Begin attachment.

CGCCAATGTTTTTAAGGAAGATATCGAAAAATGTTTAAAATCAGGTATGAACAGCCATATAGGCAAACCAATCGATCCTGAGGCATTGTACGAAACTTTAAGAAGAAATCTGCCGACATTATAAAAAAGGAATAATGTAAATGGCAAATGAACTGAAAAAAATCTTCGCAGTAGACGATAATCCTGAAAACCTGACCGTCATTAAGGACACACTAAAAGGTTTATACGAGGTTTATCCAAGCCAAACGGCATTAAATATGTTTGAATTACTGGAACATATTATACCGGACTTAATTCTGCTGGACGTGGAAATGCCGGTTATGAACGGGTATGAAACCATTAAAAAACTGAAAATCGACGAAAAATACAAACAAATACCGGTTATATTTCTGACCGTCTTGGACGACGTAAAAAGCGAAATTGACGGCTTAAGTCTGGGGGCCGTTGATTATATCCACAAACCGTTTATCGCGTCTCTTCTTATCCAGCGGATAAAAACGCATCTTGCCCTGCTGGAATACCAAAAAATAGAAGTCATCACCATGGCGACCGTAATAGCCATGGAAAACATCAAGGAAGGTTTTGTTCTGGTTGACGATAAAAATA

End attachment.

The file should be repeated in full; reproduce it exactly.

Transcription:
CGCCAATGTTTTTAAGGAAGATATCGAAAAATGTTTAAAATCAGGTATGAACAGCCATATAGGCAAACCAATCGATCCTGAGGCATTGTACGAAACTTTAAGAAGAAATCTGCCGACATTATAAAAAAGGAATAATGTAAATGGCAAATGAACTGAAAAAAATCTTCGCAGTAGACGATAATCCTGAAAACCTGACCGTCATTAAGGACACACTAAAAGGTTTATACGAGGTTTATCCAAGCCAAACGGCATTAAATATGTTTGAATTACTGGAACATATTATACCGGACTTAATTCTGCTGGACGTGGAAATGCCGGTTATGAACGGGTATGAAACCATTAAAAAACTGAAAATCGACGAAAAATACAAACAAATACCGGTTATATTTCTGACCGTCTTGGACGACGTAAAAAGCGAAATTGACGGCTTAAGTCTGGGGGCCGTTGATTATATCCACAAACCGTTTATCGCGTCTCTTCTTATCCAGCGGATAAAAACGCATCTTGCCCTGCTGGAATACCAAAAAATAGAAGTCATCACCATGGCGACCGTAATAGCCATGGAAAACATCAAGGAAGGTTTTGTTCTGGTTGACGATAAAAATA